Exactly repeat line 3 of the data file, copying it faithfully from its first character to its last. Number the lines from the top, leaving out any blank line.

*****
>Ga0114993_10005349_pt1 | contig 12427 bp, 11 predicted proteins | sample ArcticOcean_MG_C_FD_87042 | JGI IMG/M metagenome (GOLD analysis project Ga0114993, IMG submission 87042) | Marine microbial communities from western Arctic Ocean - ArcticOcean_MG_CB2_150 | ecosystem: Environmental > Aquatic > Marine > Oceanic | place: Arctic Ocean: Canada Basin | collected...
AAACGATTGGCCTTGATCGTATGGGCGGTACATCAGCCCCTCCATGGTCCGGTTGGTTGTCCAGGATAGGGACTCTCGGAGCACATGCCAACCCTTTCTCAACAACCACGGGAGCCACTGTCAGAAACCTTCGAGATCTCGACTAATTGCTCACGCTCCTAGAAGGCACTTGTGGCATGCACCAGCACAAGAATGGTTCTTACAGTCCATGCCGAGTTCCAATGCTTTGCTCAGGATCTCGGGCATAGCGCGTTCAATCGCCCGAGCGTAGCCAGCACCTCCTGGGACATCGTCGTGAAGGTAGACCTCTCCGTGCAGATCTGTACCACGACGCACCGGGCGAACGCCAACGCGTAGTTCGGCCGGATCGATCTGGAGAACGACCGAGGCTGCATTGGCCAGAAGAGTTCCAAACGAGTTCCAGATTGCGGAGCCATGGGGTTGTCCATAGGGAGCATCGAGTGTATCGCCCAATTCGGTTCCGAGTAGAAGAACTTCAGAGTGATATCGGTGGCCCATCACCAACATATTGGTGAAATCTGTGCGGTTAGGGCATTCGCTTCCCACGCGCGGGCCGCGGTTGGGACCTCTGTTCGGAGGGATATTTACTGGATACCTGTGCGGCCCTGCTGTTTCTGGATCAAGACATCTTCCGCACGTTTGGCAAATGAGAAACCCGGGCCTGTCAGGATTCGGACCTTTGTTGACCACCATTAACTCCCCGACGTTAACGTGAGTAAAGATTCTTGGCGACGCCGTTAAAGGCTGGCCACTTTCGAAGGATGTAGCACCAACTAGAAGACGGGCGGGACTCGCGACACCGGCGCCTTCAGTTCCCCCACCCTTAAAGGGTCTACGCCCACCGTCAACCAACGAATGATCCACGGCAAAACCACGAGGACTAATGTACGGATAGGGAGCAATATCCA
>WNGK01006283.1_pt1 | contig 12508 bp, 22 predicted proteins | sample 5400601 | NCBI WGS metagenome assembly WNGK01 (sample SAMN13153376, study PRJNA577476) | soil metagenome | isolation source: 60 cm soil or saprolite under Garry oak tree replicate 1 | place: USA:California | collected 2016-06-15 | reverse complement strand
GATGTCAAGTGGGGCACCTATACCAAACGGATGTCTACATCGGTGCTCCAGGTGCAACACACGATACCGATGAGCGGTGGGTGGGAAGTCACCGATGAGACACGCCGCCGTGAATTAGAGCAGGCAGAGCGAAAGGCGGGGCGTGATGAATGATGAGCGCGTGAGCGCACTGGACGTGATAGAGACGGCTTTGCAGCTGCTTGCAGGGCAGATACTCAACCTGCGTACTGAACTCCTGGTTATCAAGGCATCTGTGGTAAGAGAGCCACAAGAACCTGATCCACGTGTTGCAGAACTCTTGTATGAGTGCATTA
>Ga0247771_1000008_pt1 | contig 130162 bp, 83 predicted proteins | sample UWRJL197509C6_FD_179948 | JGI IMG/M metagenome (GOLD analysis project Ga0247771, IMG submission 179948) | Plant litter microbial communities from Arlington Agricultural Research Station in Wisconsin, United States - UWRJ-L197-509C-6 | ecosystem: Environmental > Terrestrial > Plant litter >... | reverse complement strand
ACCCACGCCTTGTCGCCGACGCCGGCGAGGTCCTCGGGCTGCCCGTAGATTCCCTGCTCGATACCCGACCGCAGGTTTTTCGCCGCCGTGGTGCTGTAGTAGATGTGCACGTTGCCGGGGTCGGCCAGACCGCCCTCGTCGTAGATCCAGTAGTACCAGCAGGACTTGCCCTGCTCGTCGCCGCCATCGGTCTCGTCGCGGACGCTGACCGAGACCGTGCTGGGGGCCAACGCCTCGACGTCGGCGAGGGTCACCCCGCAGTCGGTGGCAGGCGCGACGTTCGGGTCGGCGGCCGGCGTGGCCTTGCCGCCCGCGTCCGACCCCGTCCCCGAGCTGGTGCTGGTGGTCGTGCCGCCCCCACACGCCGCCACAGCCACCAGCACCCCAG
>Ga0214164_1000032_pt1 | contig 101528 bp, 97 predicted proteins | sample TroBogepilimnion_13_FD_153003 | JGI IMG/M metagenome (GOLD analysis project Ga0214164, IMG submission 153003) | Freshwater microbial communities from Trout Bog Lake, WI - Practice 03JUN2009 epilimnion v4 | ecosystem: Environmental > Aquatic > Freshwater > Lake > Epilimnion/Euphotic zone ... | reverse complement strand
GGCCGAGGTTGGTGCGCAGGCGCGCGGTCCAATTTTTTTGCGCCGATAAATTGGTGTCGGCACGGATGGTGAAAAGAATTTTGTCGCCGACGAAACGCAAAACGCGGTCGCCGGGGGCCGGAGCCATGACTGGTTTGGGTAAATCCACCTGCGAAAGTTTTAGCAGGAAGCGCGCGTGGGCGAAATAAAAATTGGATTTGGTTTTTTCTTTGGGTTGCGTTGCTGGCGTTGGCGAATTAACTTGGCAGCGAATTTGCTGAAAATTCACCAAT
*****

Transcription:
>WNGK01006283.1_pt1 | contig 12508 bp, 22 predicted proteins | sample 5400601 | NCBI WGS metagenome assembly WNGK01 (sample SAMN13153376, study PRJNA577476) | soil metagenome | isolation source: 60 cm soil or saprolite under Garry oak tree replicate 1 | place: USA:California | collected 2016-06-15 | reverse complement strand